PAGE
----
Although this game is known for the crazy English translations (you have to play it to appreciate it), it’s truly a fun beat-em-up with 4 people using superpowers, and that’ll always get a thumbs-up in my book. I also owned the Sega Genesisversion, and played that to death…a very fine port. But, if you have a chance to play this on MAME, you won’t be disappointed.

Joe & Mac

Joe & Mac - Super Nintendo - Gameplay Screenshot

This time around Joe & Mac came to my mind especially after I finally found a copy of it for a decent price, in fact I found two copies of the game but only picked one up in my last trip to the flea market. Isn’t that pure kewlness? anyways, if you have played or haven’t played this game, you can have mixed feelings on this one. Lets start with the good stuff, the music is amazing and the animation is great, this game came out during the cavemen fever where there were a lot of cavemen like games hmmm Chuck Rock and Prehistorik Man to name a few. They were fun and all you know but very similar in the end. Joe & Mac has a very interesting history with the later games as well, which I will mention very briefly. The game itself starts off great and very simple but gets a little complicated but not so complicated that it becomes unplayable. The best way to enjoy this game though, it’s with a friend. The co-op is pure win as long as your friend doesn’t suck in the game, and if he/she does well you can have a good laugh after tossing the controller at them.

Joe & Mac - Super Nintendo - Gameplay Screenshot


The game feels incomplete at some points especially in the later levels where all you have to go is up a hill and the boss is there…..what great level design….that was sarcasm.. The bosses are also very predictable after a couple of tries at them so don’t hesitate to just stare at them and see where their attacks go. You also have three weapons to help you out which come in handy at boss fights depending of course which boss you are going up against.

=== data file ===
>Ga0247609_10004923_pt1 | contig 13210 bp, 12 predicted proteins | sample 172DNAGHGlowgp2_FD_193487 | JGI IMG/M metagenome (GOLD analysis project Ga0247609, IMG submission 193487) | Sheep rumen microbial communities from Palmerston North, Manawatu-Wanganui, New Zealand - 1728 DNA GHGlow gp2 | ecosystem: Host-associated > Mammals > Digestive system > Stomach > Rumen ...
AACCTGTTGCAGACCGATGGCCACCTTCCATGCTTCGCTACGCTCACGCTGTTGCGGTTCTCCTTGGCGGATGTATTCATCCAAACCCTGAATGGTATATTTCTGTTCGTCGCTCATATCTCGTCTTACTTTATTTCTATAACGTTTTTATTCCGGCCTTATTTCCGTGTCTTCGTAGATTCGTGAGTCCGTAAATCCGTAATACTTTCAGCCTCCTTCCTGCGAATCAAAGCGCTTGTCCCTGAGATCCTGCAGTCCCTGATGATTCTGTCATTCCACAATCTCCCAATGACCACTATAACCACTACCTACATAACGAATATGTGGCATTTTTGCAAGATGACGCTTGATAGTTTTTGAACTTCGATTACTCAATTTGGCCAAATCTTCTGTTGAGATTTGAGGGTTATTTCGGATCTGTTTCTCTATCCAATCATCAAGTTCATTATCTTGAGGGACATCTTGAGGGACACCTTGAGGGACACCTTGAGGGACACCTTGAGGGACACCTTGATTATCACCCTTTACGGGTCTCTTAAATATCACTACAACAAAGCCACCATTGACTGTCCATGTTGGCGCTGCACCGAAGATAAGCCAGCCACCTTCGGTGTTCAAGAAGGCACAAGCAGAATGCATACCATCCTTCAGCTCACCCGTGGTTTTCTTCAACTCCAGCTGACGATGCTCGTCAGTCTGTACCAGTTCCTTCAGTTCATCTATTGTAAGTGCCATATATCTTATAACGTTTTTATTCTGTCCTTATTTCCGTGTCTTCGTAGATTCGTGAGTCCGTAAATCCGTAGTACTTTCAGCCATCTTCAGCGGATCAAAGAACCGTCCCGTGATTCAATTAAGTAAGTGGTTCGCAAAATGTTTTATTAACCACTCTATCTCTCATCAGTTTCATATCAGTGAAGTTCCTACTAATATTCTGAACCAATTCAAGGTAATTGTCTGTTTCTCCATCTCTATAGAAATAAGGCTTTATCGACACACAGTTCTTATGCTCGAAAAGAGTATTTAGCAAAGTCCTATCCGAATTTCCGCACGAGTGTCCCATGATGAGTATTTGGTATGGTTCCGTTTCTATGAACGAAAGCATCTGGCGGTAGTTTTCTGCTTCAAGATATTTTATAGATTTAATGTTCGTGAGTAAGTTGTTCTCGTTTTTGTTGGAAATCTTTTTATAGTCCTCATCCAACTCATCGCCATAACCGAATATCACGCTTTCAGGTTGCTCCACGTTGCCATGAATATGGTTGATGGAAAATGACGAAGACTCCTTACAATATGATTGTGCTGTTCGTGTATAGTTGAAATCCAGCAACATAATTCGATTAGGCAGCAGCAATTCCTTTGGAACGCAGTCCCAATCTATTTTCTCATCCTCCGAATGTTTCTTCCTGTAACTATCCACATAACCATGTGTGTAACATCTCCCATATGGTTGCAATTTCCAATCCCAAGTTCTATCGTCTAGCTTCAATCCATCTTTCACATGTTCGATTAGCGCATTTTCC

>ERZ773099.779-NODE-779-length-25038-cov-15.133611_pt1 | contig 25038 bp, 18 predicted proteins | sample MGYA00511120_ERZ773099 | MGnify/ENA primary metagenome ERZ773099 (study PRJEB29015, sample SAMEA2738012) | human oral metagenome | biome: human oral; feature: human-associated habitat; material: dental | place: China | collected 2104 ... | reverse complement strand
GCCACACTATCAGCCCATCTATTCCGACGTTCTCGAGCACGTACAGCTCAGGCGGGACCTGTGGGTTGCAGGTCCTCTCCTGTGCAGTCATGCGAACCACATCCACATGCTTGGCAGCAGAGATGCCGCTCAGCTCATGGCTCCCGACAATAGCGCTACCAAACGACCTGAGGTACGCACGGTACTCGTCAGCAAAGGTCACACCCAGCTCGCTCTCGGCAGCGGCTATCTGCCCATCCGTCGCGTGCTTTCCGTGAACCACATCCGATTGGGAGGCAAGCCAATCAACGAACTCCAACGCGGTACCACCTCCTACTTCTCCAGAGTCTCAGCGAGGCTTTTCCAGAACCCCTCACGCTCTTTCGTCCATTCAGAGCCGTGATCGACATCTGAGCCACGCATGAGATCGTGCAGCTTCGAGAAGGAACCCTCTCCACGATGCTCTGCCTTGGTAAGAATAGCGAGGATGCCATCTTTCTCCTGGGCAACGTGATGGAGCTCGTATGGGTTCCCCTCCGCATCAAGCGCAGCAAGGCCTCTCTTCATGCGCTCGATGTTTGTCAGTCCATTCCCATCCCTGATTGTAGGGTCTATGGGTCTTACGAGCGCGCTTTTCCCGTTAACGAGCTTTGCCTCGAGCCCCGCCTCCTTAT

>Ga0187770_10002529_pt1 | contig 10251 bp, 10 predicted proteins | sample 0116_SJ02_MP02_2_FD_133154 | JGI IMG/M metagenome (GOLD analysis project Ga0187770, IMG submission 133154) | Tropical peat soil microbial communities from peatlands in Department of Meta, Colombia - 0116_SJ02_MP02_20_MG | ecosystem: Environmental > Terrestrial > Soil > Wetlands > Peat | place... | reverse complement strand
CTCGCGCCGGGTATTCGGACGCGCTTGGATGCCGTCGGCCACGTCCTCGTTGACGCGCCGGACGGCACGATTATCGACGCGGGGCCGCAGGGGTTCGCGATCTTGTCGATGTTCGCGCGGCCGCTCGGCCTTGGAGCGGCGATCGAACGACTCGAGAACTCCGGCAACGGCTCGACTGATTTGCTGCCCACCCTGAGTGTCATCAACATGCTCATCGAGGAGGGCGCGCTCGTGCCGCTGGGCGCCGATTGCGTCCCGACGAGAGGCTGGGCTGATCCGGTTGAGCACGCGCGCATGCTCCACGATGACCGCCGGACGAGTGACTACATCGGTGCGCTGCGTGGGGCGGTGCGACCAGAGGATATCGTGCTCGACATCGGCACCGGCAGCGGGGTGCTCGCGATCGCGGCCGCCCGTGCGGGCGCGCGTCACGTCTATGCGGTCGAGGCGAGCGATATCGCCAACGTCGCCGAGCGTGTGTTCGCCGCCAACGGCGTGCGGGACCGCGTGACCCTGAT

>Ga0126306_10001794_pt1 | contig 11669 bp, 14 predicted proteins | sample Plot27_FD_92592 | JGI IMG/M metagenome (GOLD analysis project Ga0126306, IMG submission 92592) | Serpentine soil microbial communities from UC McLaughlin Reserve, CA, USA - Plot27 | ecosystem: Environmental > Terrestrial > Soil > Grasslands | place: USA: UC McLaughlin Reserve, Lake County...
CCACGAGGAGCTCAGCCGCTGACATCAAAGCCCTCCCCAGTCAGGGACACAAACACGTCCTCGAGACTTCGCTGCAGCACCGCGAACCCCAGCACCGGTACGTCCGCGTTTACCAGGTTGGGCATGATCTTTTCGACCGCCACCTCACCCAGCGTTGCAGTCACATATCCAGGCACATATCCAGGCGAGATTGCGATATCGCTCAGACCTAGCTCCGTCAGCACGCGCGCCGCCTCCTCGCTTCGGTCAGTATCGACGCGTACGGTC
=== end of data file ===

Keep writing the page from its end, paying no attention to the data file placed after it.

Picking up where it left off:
Joe & Mac - Super Nintendo - Gameplay Screenshot


The game also has some secret places you can go into like save spots or secret levels but you will need to find a key and most of the time you will only find one key which will lead you to pick which door you want to unlock in the map, you can either pick a save spot or a secret level which probably has extra lives or food in it. It’s all up to you! In the end, I recommend this game for everyone who has a friend and wants to play a decent cavemen game. You can finish this game within the hour so don’t get your hopes up for a long game.


Did you know? Congo’s Caper is most notably known as the sequel to Joe & Mac so that means Joe & Mac 2 is actually Joe & Mac 3? Hmmm interesting. I am going to track Congo’s Caper myself which I did played back in the day. I must find more info of this! Until next time!

Burger Time

Burger Time box art
Burger Time box art

Burger Time

If there are two things that go together its video games and fast food, I have to believe that was one of the inspirations for the classic 1982 arcade game, BurgerTime. Created by Data East, BurgerTime was maze/pursuit game in the vein of classics like Pac-Man; however, instead of powering up your hero, Peter Pepper tries to crush his enemies under hamburger fixings.

You begin each level with several burger fixings sprawled out across the map. The map itself is a maze of platforms and ladders which you must navigate to walk over the burger fixings to drop them down below. The overall goal is to stack up and complete your burgers. During this endeavor you are chased down by several enemies including Mr. Hot Dog, Mr. Pickle, and Mr. Egg.

Personally I always found it strange that other food would want to take you out for wanting to make burgers. I figured they would be happy you are cooking burgers and not them. Perhaps you cooked their family members earlier and they are coming back for revenge. Speaking of which does anyone else find it creepy that in the shredded mini-wheat’s commercial the dad wants his son to grow up strong so he can be eaten by humans? Oh, well back to BurgerTime.

Burger Time gameplay
Burger Time gameplay